Creature Comfort Pet Therapy was recently invited for the third year to speak to Colleen Daly Martinez’s Master of Social Work play therapy class at Rutgers School of Social Work in Newark. The guest lecturers were Steven Herz and his nationally distinguished dog, Koko, who is a Labradoodle.
Regarding the benefits of teaching about pet therapy in her class, Professor Martinez explained, “I want to expose my students to exciting new interventions so they can be inspired to continue to grow as therapists, long after they have earned their MSW. Pet Therapy and Animal Assisted Therapy are interventions that have been shown to be effective in many areas, including improving social skills in children with autism.” As a registered play therapist as well as a licensed clinical social worker, Martinez knows that creative, expressive and multisensory interventions can be highly effective in meeting the needs of children and traumatized individuals.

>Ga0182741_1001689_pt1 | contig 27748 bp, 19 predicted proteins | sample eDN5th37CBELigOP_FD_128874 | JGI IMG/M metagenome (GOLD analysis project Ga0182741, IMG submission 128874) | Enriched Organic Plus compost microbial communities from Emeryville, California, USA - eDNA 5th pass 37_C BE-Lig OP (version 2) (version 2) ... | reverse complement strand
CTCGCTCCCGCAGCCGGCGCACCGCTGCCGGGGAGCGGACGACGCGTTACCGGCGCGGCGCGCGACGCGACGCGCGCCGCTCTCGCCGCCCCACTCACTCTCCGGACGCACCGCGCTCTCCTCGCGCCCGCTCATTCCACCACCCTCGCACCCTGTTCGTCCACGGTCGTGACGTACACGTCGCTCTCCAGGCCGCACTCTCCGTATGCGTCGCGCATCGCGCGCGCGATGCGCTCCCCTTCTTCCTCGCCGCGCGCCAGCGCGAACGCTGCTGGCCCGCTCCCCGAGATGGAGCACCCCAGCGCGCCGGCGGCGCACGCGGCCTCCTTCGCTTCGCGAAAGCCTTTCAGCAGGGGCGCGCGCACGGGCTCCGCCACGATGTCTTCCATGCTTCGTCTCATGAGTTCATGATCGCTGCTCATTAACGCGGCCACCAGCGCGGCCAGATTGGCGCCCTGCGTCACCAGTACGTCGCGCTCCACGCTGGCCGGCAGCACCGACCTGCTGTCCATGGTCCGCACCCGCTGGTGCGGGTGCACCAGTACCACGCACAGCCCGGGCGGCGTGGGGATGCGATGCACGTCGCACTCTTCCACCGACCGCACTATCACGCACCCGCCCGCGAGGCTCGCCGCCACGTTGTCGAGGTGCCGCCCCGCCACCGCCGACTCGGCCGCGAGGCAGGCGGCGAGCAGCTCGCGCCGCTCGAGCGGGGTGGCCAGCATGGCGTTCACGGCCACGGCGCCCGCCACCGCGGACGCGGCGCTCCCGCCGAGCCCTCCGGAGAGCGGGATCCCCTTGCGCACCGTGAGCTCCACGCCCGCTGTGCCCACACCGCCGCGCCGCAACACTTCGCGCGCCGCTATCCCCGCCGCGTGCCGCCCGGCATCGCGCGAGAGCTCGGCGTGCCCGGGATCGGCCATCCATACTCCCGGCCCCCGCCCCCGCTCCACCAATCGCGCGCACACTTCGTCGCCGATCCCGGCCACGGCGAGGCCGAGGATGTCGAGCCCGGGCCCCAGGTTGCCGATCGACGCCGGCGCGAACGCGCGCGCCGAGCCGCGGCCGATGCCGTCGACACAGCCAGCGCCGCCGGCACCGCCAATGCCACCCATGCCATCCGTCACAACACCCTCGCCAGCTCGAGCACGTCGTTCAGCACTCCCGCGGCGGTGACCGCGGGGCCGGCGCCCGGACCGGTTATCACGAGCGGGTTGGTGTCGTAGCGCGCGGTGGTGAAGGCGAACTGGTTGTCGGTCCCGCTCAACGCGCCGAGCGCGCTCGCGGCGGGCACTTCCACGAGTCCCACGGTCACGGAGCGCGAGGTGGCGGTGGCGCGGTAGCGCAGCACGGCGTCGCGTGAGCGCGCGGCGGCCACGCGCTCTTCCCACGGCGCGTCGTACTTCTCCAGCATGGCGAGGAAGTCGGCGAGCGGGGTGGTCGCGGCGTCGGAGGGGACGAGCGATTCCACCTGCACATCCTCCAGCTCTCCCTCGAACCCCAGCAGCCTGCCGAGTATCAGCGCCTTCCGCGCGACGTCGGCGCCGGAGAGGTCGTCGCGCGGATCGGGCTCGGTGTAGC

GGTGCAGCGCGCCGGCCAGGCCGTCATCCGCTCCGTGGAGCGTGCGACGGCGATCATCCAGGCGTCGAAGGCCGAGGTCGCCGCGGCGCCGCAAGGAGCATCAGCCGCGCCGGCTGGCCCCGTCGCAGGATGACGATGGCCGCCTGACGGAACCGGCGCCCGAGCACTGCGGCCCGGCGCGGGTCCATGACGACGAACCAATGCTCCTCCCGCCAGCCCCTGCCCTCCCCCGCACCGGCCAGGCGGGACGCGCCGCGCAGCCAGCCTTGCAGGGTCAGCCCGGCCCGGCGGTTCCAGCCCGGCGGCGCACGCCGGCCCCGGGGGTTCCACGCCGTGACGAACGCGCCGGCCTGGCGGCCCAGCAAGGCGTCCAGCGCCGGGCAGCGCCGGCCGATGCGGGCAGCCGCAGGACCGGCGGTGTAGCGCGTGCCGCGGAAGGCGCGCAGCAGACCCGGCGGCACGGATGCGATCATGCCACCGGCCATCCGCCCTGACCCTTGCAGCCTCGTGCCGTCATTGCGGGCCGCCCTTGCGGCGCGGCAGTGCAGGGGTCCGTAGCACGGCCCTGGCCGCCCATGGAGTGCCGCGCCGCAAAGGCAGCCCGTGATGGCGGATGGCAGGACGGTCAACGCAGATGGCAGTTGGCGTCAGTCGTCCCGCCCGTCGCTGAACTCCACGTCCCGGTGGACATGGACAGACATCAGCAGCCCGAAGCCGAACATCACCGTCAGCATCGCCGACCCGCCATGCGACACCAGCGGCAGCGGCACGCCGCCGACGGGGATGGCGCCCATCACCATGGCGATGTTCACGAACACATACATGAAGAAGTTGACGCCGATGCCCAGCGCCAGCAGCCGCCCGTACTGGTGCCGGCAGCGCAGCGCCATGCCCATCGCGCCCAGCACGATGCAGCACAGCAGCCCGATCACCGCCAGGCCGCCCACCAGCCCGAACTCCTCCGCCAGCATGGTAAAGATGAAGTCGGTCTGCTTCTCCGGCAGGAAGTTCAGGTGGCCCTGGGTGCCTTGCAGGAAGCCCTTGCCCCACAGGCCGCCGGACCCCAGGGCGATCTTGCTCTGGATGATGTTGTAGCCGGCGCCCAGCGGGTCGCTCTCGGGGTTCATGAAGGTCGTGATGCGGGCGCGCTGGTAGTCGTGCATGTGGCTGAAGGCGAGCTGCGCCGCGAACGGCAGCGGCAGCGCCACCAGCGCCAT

Herz is a founding member of Creature Comfort Pet Therapy (CCPT), a groundbreaking pet therapy organization. CCPT serves North and Central Jersey and will celebrate its third anniversary on Nov. 30. The team currently visits over 70 facilities in nine counties and has done over 1,700 visits this year.
Herz and Koko’s experiences in the field affirm Martinez’s comments. Five years ago, CCPT was part of a multi-week project at UMDNJ's Behavioral Health Sciences building in Newark. That project involved working with young boys with absent fathers. The effect was reduced anger issues among the boys and a willingness to talk to each other, facilitated by the presence of Koko. Herz has worked with stroke victims, and for the past eight years worked at Newark’s Lincoln Elementary School where twice a month Koko and two of her therapy dog partners help second graders work on their reading. “Dogs are nonjudgmental, and therefore the perfect tool to assist a child in that endeavor,” he added.